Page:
The indicator organism, Escherichia coli ATCC 25922, at a turbidity of 0.5 McFarlandâ€™s standard, was swab inoculated onto the surface of a Mueller Hinton agar plate. The test strain was heavily streaked from the centre of the plate to its periphery and a 10μg imipenem disc was placed at the centre. The plate was incubated overnight. The presence of a distorted inhibition zone was interpreted as a positive result for the carbapenem hydrolysis screening. All these MBL producing strains were tested for their MICs against imipenem by the agar dilution method and they were then tested for their susceptibility to polymyxin B (300 units) and colistin (10 μg) by using commercially available disks (Hi Media), by the Kirby Bauer disc diffusion method (19).
A total of 310 isolates of P. aeruginosa were isolated, of which 200 isolates were resistant to th 3rd generation cephalosporins (ceftazidime 30μg/ cefotaxime 30μg). Of these isolates, 29 had a zone size of <28mm for imipenem , out of which 27 were positive for MBL by the DDST with EDTA test and all 29 were positive by the modified Hodge test, as has been shown in (Table/Fig 2) One isolate was found to be susceptible to imipenem on the basis of its MIC, but it was also found to be positive for MBL by both the methods, thus indicating that MBL producers could show susceptibility to imipenem. All these MBL producing isolates were tested for their susceptibility to polymyxin B and colistin by the disc diffusion method.
The prevalence of MBLs in P. aeruginosa was reported to be 10-30% among various clinical samples which were tested across the country (20). In our study, the frequency of the MBL producing P. aeruginosa was highest in urine i.e., 3.8%, followed by 2.2% in pus, 1.9% in respiratory specimens, 0.6% in blood and 0.3% in other samples as shown in (Table/Fig 1). Similarly, K Lee et al. (2009) (2), Ami Varaiya et al. (2008) (20), I. Aibinu et al. (2007) (21) had mentioned similar incidences of the MBL producing P. aeruginosa in various samples. Various studies had reported varying results regarding the comparative outcome of the DDST and the modified Hodge tests, but there no clear reason was found for such a variation amongst the 2 tests. In our experience, out of the 29 imipenem resistant isolates, all the 29 were found to be positive for metallo beta lactamases by the modified Hodge test and 27 were found to be positive by the double disc synergy test. As per our study, the modified Hodge test had detected 2 additional MBL producers as compared to the DDST test. Although (comparative statistical analysis) the pvalues of these two tests were not significant (<0.05), any of these 2 tests could be used for screening MBLS. However, the modified Hodge test is easy to perform, it doesnâ€™t require any inhibitors and it is a cheaper test in comparison to DDST. In this study, 26 of the 29 MBL producing P. aeruginosa was resistant to imipenem, 2 were intermediately resistant and 1 isolate was sensitive as per breakpoints as shown in (Table/Fig 3).
One isolate was found to be sensitive to imipenem on the basis of its MIC, but it was found to be positive for MBL by both the tests, thus indicating that MBL producers could show susceptibility to imipenem. The organisms can appear to be susceptible to carbapenems though they carry carbapenemases. Such organisms thus carry hidden MBL genes, whereby the microbiologist may remain unaware of their presence (22). As per (Table/Fig 4), out of 29 MBL producing isolates, 25 were sensitive to both polymyxin B and colistin, 3 isolates were resistant to polymyxin B and sensitive to colistin and 1 isolate was resistant to both by the disc diffusion method. The sensitivity of the MBL producing strains to polymyxin B was found to be 86% and that of colistin was found to be 96.55% in our study; which correlated with the findings of A C Gales et al (2003) (11) and I M Heijden et al. (2007) (23) and it differed from the findings of G Agrawal et al. (2008) (24).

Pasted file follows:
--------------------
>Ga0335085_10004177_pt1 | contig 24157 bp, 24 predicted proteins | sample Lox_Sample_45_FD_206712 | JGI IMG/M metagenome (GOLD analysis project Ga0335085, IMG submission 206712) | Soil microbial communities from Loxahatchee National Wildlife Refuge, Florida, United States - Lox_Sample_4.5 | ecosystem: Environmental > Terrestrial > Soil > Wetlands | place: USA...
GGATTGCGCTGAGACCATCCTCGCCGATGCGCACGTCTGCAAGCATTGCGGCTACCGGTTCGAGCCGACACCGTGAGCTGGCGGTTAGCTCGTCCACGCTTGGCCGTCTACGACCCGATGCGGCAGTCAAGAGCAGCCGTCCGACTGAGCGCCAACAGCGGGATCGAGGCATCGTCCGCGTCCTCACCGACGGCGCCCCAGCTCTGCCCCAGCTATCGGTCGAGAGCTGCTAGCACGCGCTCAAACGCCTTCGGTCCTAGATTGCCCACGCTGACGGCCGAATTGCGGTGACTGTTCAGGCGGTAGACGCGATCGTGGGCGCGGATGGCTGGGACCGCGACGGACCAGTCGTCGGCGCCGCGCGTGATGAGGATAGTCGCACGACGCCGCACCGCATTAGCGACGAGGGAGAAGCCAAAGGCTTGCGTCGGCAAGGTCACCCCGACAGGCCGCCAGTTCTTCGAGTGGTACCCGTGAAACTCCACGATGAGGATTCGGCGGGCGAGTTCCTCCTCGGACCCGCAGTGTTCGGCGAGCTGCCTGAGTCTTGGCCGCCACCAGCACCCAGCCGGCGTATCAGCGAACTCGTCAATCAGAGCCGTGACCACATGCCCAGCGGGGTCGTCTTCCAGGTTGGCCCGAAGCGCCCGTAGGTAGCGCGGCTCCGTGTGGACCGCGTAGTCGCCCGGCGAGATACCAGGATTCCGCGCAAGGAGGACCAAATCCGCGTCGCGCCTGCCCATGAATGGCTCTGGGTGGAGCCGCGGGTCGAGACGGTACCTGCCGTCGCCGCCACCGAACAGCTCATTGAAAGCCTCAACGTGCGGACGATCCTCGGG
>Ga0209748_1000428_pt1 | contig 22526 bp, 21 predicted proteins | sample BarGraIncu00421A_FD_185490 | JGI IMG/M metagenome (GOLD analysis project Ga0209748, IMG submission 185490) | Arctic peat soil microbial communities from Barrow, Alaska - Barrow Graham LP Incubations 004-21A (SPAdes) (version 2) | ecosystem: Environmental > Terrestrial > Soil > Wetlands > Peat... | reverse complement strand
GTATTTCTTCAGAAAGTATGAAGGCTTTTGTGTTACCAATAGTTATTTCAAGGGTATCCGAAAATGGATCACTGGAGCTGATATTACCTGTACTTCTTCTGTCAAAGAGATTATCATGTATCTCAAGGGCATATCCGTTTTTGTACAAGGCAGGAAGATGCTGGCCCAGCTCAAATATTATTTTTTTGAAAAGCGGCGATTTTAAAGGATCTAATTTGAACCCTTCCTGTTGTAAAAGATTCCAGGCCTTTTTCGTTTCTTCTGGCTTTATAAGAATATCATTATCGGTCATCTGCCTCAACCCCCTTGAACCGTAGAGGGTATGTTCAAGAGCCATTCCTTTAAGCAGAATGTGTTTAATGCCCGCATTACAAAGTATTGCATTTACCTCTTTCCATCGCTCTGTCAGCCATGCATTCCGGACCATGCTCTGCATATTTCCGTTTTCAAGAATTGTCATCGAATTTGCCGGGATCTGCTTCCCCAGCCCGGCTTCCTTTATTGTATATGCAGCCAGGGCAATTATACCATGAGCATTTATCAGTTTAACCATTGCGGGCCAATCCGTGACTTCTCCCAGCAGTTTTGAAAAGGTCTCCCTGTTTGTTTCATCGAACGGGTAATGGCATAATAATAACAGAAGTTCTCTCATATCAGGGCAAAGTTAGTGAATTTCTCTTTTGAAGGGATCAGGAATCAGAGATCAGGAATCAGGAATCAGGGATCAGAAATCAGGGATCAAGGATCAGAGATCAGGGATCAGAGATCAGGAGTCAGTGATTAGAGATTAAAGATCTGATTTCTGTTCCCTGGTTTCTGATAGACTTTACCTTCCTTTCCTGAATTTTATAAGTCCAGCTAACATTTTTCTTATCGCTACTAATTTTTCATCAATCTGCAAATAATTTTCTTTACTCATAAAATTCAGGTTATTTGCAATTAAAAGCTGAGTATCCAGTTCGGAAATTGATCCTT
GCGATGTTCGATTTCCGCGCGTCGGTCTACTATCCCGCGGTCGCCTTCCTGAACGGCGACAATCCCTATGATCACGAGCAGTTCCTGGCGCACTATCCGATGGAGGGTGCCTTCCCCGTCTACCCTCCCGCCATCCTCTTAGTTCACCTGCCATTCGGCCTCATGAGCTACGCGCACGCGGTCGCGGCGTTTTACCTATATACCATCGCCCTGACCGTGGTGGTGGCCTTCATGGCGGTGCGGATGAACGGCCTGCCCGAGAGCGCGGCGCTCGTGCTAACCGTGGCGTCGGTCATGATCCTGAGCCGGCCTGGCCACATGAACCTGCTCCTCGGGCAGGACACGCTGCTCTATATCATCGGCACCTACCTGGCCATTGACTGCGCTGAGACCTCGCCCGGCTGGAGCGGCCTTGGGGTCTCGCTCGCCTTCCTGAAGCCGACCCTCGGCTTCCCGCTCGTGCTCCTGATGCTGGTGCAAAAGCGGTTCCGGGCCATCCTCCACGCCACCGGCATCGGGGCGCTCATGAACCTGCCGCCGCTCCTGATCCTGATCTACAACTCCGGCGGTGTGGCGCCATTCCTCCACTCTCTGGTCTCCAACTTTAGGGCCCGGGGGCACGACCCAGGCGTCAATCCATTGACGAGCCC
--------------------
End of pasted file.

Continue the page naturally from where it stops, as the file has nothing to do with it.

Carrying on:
The development of simple screening tests which are designed to detect the β-lactamases will be a crucial step towards a large scale monitoring of these emerging resistant strains. Such institutional studies will help in the formulation of an antibiotic policy for a particular geographical area. A good infection control practice and a careful introspection during the prescription of beta-lactam drugs are necessary for the formulation of a good antimicrobial policy in a hospital. The combination of piperacillin and tazobactum and that of polymyxin B and colistin should be kept as reserve drugs and they should be used only in patients who have infections which are caused by MDR organisms, especially the strains which produce MBLs.
The current data suggests that the MBLs are a heterogeneous group of enzymes which may prove it difficult in the designing agents that would be efficient against all MBLs. Combating the MBLs may prove to be a therapeutic challenge (25). The mobile MBLs genes are capable of a horizontal spread among the nosocomial strains of Enterobacteriaceae. P. aeruginosa and other gram-negative nonfermenters may have considerably increased the attention which has been given to these enzymes, thus including them among the major threats for the 21st century in the field of microbial drug resistance (26). As the phenotypic methods are easier to perform, they are able to discriminate among the various beta lactamases, which the automated systems fail to do. Hence, the phenotypic methods should be regularly performed where the molecular methods are not available. Strict infection control practices, the judicious use of antibiotics, an early detection of the MBL carriage, all will together help in extending the longevity of the carbapenems, which are the last resort antibiotics.
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Date of Submission: May 19, 2012
Date of Peer Review: Jul 17, 2012
Date of Acceptance: Aug 03, 2012
Date of Publishing: Sep 30, 2012